• Latex stain-blocking primer
  • Polyurethane sealant
  • Exterior grade paint
  • Mixing sticks
  • Paint brushes
  • Painter's tape
  • Old clothes/apron

Step one: clean and prime

You'll need a stain-blocking exterior primer here:

KILZ Premium High-Hide Stain Blocking Interior/Exterior Latex Primer/Sealer, White, 1-gallon
KILZ Premium High-Hide Stain Blocking Interior/Exterior Latex Primer/Sealer, White, 1-gallon
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Make sure that your cabinets are free from any dirt and debris before priming. A gentle clean with a pressure washer is a great way to do this; just be careful not to gouge any holes in the surface.

If you're working with a paint that's premixed with primer already, then give extra attention to the panels to make sure they're clean.

If your cabinet is in bad shape with any chips or blemishes, you can optionally lightly sand the surface and perform any repairs at this stage, though you might not need to.

When you prime, thoroughly cover the panels with your brush. Even strokes ensure that the paint can stick on better throughout and won't clump in certain areas.

Let the primer dry thoroughly.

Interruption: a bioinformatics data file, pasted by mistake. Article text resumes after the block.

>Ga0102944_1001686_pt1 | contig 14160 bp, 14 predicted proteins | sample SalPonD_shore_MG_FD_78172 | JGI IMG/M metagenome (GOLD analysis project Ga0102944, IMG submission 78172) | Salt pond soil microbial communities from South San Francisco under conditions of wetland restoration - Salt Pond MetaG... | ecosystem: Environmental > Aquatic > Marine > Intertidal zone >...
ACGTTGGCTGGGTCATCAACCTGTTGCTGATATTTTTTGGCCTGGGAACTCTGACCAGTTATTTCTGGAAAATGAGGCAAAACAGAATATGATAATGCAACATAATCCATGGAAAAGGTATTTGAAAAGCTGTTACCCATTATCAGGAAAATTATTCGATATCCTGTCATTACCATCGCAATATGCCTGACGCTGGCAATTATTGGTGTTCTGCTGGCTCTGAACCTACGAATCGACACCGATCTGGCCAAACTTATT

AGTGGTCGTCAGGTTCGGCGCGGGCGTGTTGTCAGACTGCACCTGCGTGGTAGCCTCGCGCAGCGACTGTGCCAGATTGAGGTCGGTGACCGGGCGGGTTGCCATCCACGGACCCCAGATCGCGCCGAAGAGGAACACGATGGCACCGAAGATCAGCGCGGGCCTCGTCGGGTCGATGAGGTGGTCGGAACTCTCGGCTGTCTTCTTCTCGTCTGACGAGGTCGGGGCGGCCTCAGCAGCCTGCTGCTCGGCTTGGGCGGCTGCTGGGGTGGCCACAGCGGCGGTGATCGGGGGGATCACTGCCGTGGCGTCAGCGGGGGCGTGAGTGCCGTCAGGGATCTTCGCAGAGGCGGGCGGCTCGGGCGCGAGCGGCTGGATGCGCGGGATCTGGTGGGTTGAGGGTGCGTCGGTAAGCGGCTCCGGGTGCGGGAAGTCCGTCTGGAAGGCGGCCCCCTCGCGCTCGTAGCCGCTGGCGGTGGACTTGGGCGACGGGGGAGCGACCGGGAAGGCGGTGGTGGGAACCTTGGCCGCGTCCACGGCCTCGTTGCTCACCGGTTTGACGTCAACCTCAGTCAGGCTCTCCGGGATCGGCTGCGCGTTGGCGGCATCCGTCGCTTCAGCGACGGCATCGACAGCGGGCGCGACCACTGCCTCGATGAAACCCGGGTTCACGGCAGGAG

Step two: paint the panels

Now you're ready to start painting.

Make sure to separate the shell of your hot tub and the panels with painter's tape. This will help prevent the paint from staining the acrylic or fiberglass.

Cover the panels with an even coating of paint according to the instructions. If you feel like the color isn't dark enough, you can always add another coat.

Take a few moments to check the cabinet panels and determine if there are any spots you missed.

Step three: apply sealant

Add a layer of sealant (or more, again refer to the instructions) to make sure that the paint is protected.

After the sealant, the cabinets on your hot tub should look glossy and more uniform.

If you've done everything right, it should be a good five years or so before you have to repaint.

Now all that's left to do is enjoy your newly revamped spa!

How do you paint a synthetic wood-like cabinet?

Nowadays, spa cabinets are more likely to be made of fake wood (composite plastic) than actual cedar.

The nice thing about these is that they are lower maintenance and don't usually require refinishing—a simple scrub with a little soap and some warm water is enough to get them clean.